• T-bars are Xcode’s way of visualizing constraints on a view. In the image below, there are three T-bars representing the button’s top, leading and trailing constraints. These bars also indicate any warnings or errors by turning yellow or red, layout tutorial

A Simple Example

To start learning the ins and outs of Interface Builder, first create an empty iPhone application.

Trivia: When iOS development first started, Interface Builder was a separate and stand-alone application from Xcode!

Open Xcode, select Create a new Xcode project and select the Single View App template.
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Enter Buttons for the Product Name. Leave the other options as their defaults and go through the next steps to create the project.

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Select Main.storyboard and then View Controller Scene in the Document Outline. Make sure to enable Use Auto Layout, Use Trait Variations and Use Safe Area Layout Guides in the Storyboard’s File inspector:

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New from iOS 11: Safe Area Layout Guides let you know the area of your content that is visible underneath anything that navigation or other bars might obscure.

It’s time to get your hands dirty! The best way to get comfortable with Auto Layout is to create a user interface. Ready? Set? Go!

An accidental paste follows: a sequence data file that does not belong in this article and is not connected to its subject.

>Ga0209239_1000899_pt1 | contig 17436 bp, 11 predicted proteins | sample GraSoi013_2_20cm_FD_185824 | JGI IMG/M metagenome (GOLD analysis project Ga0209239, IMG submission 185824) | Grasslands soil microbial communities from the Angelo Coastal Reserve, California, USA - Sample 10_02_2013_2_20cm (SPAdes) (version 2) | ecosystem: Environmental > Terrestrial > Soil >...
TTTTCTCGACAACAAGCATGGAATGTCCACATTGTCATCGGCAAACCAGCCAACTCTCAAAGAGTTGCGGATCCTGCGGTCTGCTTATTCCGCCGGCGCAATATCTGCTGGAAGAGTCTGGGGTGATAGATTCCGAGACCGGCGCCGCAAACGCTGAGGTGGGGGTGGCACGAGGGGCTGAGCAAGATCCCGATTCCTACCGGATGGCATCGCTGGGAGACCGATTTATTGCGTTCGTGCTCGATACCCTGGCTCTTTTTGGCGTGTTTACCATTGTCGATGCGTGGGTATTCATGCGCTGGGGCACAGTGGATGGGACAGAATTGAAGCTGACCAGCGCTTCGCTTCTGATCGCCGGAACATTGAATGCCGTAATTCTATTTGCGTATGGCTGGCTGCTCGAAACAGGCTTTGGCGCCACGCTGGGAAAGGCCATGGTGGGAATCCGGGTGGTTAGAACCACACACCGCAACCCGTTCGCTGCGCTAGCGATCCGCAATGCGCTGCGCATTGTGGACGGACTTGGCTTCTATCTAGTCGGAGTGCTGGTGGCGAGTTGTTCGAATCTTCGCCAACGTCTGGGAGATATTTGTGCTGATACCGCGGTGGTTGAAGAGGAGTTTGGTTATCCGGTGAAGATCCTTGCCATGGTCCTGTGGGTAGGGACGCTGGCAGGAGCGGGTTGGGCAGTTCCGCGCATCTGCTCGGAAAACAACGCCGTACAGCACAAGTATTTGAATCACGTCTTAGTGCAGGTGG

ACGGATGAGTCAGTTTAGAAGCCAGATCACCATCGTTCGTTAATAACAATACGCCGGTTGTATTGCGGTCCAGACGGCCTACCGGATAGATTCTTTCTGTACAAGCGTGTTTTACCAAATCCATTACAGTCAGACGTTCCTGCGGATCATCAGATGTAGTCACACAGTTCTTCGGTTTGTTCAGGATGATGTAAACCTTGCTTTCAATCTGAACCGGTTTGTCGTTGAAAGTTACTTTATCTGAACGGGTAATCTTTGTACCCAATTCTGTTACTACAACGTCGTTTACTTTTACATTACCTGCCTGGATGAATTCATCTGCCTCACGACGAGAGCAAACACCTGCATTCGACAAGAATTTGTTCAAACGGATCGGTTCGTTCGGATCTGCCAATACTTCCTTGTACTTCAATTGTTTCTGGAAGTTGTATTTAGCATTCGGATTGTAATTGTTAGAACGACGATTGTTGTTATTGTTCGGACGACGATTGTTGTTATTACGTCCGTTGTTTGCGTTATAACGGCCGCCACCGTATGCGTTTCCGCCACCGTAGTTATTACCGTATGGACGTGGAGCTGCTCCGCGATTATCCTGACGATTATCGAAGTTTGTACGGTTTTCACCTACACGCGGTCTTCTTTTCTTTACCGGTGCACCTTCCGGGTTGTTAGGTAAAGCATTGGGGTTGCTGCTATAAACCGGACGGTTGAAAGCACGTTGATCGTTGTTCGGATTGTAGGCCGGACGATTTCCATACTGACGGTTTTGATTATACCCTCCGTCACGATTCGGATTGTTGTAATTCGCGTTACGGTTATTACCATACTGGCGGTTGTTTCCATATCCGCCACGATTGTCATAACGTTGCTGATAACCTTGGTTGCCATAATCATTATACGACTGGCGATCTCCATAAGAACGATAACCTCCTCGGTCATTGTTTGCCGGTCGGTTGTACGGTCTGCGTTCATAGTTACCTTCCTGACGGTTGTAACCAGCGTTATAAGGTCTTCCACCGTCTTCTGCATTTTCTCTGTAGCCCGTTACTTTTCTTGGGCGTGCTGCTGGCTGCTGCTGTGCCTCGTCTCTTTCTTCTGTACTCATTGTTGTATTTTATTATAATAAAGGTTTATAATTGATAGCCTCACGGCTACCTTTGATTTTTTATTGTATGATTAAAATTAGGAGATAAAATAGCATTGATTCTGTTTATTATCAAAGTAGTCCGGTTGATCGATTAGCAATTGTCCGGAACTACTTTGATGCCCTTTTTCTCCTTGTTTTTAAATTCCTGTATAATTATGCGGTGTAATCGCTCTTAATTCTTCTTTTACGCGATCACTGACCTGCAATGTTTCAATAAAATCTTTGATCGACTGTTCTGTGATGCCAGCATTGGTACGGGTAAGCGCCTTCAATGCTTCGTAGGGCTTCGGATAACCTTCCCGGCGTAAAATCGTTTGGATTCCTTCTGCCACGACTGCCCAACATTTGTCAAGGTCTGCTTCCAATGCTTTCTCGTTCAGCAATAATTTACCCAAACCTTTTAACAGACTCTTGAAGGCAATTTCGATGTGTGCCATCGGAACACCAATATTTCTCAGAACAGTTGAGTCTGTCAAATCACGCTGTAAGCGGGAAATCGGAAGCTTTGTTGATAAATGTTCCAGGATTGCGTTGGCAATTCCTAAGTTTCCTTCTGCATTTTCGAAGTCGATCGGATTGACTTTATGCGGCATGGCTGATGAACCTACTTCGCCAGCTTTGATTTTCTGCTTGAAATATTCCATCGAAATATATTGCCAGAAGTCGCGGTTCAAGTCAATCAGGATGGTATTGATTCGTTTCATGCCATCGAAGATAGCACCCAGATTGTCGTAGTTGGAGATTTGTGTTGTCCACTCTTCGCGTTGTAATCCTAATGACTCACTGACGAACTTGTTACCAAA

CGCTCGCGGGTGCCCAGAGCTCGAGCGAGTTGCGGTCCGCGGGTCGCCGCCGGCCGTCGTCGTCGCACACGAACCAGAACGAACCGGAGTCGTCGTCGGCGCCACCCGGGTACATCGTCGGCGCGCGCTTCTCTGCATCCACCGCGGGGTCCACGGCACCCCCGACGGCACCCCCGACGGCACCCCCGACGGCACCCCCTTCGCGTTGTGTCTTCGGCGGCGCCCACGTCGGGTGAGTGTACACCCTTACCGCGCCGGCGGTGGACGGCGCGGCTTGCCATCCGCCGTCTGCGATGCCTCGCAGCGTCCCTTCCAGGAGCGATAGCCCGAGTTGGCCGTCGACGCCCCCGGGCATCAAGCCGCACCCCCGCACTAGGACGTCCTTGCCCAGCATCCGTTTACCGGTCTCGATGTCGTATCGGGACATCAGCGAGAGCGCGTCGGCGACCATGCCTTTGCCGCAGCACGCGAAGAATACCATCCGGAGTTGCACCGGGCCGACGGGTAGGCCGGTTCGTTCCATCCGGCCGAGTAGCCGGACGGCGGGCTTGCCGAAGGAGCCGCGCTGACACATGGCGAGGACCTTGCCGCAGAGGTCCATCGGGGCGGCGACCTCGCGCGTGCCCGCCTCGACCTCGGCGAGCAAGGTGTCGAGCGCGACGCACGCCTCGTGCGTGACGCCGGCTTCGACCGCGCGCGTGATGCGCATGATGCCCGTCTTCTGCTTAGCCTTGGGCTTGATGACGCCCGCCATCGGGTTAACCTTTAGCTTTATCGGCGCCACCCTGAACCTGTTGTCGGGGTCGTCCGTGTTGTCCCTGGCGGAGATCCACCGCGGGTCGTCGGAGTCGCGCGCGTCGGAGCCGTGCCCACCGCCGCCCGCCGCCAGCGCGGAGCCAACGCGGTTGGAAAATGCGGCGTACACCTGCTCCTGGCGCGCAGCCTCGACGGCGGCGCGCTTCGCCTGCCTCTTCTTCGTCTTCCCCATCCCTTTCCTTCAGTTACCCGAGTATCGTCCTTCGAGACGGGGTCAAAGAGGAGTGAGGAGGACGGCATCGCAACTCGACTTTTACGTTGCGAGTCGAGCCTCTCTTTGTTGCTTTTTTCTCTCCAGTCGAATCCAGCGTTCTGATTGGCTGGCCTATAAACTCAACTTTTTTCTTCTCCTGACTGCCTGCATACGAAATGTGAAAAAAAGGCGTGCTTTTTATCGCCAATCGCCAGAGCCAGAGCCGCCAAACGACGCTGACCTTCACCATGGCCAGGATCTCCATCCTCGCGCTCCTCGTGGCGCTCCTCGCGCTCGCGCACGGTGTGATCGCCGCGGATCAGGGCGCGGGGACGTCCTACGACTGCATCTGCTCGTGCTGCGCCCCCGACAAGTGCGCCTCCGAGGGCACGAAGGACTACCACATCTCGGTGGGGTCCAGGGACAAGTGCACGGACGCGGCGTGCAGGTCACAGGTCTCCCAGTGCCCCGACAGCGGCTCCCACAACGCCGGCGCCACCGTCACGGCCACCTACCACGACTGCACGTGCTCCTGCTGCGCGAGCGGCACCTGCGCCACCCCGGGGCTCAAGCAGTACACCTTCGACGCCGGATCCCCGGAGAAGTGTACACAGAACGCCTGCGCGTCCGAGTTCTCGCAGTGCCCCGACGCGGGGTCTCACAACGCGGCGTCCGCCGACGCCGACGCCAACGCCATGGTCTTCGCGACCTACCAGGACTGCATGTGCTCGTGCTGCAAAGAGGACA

Dynamic Buttons

Click the Library button in the window bar. Find the Button row – it’s easier to search for the word ‘button’ to do this. Drag a button into the white rectangle representing your view controller in the main window area. Drag in a second button and position it below the first.

Now you’ll change the background colors of the buttons. Making sure the inspectors panel is open, click the Attributes inspector and find the Background option in the View section. Give the upper button a green background and the lower button a yellow background.

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Select the green button and use the Add New Constraints menu on the bottom-right and enter 40 to make a 40-point constraint to its nearest bottom neighbor. Notice the red I-bar; clicking this will add or remove a constraint in that direction. Select Add 1 Constraint to actually create the constraint for the button. Now select the yellow button and enter 8 to make an 8-point constraint to the bottom of the view controller. Don’t forget to select Add 1 Constraint.

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Open the Align menu with the yellow button selected and check Horizontally in Container, then click Add 1 Constraint. Now, select both buttons at the same time using the Shift key and, in the Align menu, check Leading Edges. Again, actually install the constraint by clicking Add 1 Constraint.